Consumers and poorer households must not bear the brunt of the drive to make buildings more energy-efficient, a member of the European Parliament has told Euronews.
Making buildings greener, so that they use less energy, is a crucial element of the EU’s strategy towards climate neutrality.
But socialist MEP Javi López says that the cost to do so must be shared out evenly across society.
"People could assume the costs of changes if they knew that these costs will be distributed fairly, and for this, public administration has a key role to play," the Spanish parliamentarian explained. "We have to improve energy efficiency in our houses, but the costs for this transition have to be distributed fairly and that is how I think the population will be capable of assuming costs. If not, it is possible that there is gonna be an eco-reaction."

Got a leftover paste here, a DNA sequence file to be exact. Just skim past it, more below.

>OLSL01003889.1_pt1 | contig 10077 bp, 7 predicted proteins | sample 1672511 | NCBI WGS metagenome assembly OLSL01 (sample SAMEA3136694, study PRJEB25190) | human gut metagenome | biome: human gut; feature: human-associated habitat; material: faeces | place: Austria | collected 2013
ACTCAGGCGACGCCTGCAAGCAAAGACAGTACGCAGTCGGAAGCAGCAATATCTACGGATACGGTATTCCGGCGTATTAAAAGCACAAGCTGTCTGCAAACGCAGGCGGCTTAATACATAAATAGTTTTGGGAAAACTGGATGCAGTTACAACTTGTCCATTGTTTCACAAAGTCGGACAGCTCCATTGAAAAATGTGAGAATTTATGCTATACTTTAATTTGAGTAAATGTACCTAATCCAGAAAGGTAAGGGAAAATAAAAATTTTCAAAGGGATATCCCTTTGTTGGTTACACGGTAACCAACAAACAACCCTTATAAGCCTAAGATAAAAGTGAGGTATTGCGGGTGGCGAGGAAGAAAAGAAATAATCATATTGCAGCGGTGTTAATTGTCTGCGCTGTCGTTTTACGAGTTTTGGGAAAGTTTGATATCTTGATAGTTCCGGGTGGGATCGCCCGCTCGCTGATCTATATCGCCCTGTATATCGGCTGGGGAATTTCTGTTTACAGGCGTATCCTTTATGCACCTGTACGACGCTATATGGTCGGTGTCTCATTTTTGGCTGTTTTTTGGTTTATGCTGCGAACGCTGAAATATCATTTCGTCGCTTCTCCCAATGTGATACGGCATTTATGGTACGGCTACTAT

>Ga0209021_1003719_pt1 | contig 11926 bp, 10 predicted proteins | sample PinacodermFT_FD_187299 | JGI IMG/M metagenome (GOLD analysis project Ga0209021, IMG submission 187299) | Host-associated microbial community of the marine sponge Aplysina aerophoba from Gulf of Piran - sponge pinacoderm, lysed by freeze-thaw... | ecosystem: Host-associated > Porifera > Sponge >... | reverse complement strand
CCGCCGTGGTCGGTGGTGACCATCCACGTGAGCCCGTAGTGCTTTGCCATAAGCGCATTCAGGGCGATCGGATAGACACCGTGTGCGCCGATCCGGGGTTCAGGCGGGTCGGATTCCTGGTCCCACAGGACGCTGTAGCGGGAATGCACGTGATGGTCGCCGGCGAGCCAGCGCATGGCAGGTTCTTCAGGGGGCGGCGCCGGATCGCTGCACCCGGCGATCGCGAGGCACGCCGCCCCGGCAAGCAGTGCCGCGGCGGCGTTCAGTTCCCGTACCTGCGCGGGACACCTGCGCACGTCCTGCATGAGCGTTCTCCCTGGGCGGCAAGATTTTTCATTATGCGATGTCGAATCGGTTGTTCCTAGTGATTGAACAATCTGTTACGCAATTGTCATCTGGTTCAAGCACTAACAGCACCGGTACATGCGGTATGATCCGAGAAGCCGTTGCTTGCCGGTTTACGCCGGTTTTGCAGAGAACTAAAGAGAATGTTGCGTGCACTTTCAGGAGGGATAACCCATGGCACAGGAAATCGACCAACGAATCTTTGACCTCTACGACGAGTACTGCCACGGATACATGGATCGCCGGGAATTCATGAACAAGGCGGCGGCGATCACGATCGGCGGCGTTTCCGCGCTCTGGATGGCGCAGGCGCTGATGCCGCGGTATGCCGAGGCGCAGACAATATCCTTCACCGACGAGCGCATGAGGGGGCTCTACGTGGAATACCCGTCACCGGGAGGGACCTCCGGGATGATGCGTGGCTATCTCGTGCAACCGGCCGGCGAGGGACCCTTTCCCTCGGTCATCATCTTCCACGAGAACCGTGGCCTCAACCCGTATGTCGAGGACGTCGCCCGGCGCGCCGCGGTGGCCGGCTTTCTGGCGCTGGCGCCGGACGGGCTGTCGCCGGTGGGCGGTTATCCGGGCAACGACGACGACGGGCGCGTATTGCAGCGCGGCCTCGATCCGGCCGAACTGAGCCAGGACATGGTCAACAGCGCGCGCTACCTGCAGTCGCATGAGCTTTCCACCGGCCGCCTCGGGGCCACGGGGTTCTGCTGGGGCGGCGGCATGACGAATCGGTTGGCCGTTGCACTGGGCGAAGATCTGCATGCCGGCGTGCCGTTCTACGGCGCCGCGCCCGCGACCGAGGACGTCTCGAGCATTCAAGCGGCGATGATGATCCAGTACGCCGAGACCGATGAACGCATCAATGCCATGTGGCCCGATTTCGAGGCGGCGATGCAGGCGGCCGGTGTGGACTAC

There is a risk that citizens will have to assume some of the rises in energy costs, as fossil fuels become more and more expensive. For low-income households, this could be too much, given that nearly 7% of Europeans live in energy poverty, according to the European Commission.
One of the main ways to reduce energy bills is to insulate homes, making them more energy-efficient.
But it is often difficult to know where to start.
Homegrade is a help centre funded by the Brussels region in Belgium, which advises citizens who are willing to renovate their houses. Their experts give guidance on choosing materials or a new heating system.
And according to Didier Van Severen, general manager at Homegrade, one of the questions they always get from people is about the cost of getting work done.
"Obviously the financial question is the key trigger. And most often the people are not aware that they can get good grants if they do renovate," Van Severen told Euronews. "However, another big barrier is also the administrative barrier, because it is quite complex whenever you want to get these grants, whenever you want to get a permit to start a renovation, people are sometimes lost."
According to the European Commission, buildings account for 40% of the energy that is consumed in the EU and 36% of its greenhouse gas emissions.